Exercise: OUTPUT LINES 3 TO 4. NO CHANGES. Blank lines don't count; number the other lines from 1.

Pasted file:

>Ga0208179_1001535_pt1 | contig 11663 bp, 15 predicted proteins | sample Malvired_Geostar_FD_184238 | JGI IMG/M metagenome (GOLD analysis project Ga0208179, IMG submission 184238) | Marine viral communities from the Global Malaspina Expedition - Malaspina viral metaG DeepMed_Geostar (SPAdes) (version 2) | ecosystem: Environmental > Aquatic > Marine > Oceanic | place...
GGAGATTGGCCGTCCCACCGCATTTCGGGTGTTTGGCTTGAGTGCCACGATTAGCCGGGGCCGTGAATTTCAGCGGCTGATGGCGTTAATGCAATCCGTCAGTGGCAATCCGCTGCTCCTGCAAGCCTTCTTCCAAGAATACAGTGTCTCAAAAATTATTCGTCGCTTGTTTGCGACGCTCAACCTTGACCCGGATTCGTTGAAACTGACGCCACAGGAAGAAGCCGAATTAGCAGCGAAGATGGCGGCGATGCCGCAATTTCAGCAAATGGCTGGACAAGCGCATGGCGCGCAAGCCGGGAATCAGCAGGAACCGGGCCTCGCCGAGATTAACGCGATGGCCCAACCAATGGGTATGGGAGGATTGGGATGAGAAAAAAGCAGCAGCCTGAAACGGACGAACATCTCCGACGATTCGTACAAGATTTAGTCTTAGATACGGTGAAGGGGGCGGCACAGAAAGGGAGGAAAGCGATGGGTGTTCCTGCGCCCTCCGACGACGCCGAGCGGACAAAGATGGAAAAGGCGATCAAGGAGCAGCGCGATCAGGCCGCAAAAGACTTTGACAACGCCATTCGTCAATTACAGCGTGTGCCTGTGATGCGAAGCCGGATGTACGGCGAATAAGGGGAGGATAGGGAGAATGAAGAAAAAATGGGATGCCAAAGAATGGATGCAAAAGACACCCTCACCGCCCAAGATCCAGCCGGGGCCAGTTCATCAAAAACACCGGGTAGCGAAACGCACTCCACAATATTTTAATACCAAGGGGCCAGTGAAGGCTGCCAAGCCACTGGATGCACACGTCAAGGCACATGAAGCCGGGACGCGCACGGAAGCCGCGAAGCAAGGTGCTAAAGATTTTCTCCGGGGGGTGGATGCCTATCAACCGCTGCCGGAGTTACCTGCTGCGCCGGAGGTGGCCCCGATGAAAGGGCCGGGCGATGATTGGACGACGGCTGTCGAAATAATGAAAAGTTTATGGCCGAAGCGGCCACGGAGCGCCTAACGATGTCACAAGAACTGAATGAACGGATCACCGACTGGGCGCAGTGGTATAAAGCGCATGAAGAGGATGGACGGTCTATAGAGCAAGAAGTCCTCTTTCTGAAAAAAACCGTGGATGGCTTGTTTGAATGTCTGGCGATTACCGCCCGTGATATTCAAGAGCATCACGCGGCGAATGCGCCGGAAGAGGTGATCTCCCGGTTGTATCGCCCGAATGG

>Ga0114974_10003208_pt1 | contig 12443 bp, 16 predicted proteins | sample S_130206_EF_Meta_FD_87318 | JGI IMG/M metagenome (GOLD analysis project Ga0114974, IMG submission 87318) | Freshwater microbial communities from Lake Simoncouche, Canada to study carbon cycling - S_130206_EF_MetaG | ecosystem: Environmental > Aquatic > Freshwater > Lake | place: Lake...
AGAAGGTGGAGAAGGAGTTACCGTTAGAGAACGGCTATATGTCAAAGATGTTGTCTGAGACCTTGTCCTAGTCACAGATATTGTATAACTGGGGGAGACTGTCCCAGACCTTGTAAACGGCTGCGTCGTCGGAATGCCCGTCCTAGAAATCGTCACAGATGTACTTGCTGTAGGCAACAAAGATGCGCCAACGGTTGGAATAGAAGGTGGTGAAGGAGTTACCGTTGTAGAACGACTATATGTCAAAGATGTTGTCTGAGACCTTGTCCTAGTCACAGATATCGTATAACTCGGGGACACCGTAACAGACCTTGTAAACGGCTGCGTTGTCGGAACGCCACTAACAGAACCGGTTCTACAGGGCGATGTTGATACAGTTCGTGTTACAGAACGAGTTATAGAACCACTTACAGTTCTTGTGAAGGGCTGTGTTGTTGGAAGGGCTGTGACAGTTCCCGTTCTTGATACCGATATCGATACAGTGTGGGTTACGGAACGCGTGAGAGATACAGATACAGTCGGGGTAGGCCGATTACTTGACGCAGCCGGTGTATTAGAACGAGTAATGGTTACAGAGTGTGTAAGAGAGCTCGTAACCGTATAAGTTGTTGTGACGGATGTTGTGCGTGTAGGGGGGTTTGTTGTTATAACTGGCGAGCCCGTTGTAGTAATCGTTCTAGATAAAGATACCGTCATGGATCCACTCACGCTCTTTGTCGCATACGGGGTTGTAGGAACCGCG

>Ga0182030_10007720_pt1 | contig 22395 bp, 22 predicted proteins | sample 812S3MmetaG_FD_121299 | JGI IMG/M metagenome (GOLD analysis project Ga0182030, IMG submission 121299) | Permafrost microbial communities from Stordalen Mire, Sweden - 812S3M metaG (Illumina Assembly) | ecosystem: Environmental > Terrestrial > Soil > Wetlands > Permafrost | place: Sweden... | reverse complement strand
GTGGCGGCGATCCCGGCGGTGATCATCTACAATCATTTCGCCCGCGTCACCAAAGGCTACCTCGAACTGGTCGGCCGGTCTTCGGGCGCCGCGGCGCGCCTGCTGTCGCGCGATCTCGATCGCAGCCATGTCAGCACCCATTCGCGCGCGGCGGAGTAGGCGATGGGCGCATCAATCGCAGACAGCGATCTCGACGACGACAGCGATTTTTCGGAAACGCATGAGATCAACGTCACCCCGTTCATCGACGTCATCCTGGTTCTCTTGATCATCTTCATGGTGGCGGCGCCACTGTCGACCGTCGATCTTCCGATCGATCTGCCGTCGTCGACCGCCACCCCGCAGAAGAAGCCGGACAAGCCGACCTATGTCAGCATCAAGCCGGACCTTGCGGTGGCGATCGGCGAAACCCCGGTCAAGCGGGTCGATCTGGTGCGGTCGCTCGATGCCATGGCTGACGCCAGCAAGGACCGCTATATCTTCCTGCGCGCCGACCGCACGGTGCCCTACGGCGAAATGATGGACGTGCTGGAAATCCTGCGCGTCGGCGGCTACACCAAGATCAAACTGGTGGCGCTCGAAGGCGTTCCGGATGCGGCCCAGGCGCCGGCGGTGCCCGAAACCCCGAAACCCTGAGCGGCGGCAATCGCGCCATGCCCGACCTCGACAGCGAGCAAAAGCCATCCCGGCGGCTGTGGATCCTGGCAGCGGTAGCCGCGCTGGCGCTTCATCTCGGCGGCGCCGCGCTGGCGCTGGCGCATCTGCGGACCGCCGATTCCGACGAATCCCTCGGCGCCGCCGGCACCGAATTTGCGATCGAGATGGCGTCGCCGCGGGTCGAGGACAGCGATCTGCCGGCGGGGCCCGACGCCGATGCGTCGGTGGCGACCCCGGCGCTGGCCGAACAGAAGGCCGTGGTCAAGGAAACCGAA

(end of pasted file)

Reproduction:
>Ga0114974_10003208_pt1 | contig 12443 bp, 16 predicted proteins | sample S_130206_EF_Meta_FD_87318 | JGI IMG/M metagenome (GOLD analysis project Ga0114974, IMG submission 87318) | Freshwater microbial communities from Lake Simoncouche, Canada to study carbon cycling - S_130206_EF_MetaG | ecosystem: Environmental > Aquatic > Freshwater > Lake | place: Lake...
AGAAGGTGGAGAAGGAGTTACCGTTAGAGAACGGCTATATGTCAAAGATGTTGTCTGAGACCTTGTCCTAGTCACAGATATTGTATAACTGGGGGAGACTGTCCCAGACCTTGTAAACGGCTGCGTCGTCGGAATGCCCGTCCTAGAAATCGTCACAGATGTACTTGCTGTAGGCAACAAAGATGCGCCAACGGTTGGAATAGAAGGTGGTGAAGGAGTTACCGTTGTAGAACGACTATATGTCAAAGATGTTGTCTGAGACCTTGTCCTAGTCACAGATATCGTATAACTCGGGGACACCGTAACAGACCTTGTAAACGGCTGCGTTGTCGGAACGCCACTAACAGAACCGGTTCTACAGGGCGATGTTGATACAGTTCGTGTTACAGAACGAGTTATAGAACCACTTACAGTTCTTGTGAAGGGCTGTGTTGTTGGAAGGGCTGTGACAGTTCCCGTTCTTGATACCGATATCGATACAGTGTGGGTTACGGAACGCGTGAGAGATACAGATACAGTCGGGGTAGGCCGATTACTTGACGCAGCCGGTGTATTAGAACGAGTAATGGTTACAGAGTGTGTAAGAGAGCTCGTAACCGTATAAGTTGTTGTGACGGATGTTGTGCGTGTAGGGGGGTTTGTTGTTATAACTGGCGAGCCCGTTGTAGTAATCGTTCTAGATAAAGATACCGTCATGGATCCACTCACGCTCTTTGTCGCATACGGGGTTGTAGGAACCGCG